The National Statistics Institute said the unemployment rate was 52 percent in the 16-24 age group, the BBC reported.
With Spain on the brink of asking for financial assistance from the international community, the unemployment rate will have serious cross-border ramifications, observers say.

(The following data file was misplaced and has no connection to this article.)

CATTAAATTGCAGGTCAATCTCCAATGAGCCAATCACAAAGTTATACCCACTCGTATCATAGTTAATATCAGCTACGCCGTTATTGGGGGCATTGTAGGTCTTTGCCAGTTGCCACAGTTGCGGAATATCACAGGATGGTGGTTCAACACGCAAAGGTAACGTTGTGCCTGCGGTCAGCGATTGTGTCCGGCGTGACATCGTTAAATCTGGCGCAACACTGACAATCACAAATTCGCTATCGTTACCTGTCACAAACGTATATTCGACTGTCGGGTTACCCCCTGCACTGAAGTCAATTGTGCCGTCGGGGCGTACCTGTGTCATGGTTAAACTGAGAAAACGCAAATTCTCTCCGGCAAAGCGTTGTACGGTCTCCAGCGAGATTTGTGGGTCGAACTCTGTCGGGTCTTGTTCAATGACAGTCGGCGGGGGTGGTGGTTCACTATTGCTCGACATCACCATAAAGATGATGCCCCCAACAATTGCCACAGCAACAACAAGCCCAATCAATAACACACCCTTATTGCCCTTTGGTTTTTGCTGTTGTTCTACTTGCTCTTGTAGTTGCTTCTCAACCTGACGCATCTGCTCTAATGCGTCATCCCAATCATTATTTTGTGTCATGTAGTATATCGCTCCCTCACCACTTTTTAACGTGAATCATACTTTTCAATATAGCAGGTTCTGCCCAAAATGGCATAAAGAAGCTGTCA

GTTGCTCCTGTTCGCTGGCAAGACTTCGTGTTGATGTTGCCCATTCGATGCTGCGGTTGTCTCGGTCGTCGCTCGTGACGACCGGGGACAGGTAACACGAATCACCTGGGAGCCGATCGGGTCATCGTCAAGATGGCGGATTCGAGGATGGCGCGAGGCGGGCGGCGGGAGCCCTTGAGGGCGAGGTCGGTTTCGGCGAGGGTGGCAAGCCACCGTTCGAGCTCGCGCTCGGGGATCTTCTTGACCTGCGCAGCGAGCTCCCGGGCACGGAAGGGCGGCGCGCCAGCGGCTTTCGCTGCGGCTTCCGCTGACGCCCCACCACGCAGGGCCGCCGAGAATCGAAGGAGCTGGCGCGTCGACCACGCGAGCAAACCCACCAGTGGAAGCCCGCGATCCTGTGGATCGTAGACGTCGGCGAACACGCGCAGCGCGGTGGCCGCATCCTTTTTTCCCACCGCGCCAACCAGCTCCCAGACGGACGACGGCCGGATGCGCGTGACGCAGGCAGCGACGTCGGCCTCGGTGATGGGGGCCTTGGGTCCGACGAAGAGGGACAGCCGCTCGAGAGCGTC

Confidence in the Spanish economy allows the government to take part in the open bond market, a system in which it borrows from investors to pay its bills, but if confidence falls demand for Spanish bonds will also drop, which means its borrowing costs will rise.
In turn, that could force Madrid to signal that it is ready to apply for help from other eurozone members that have already set aside $130 billion to help Spain keep its troubled banking sector afloat.
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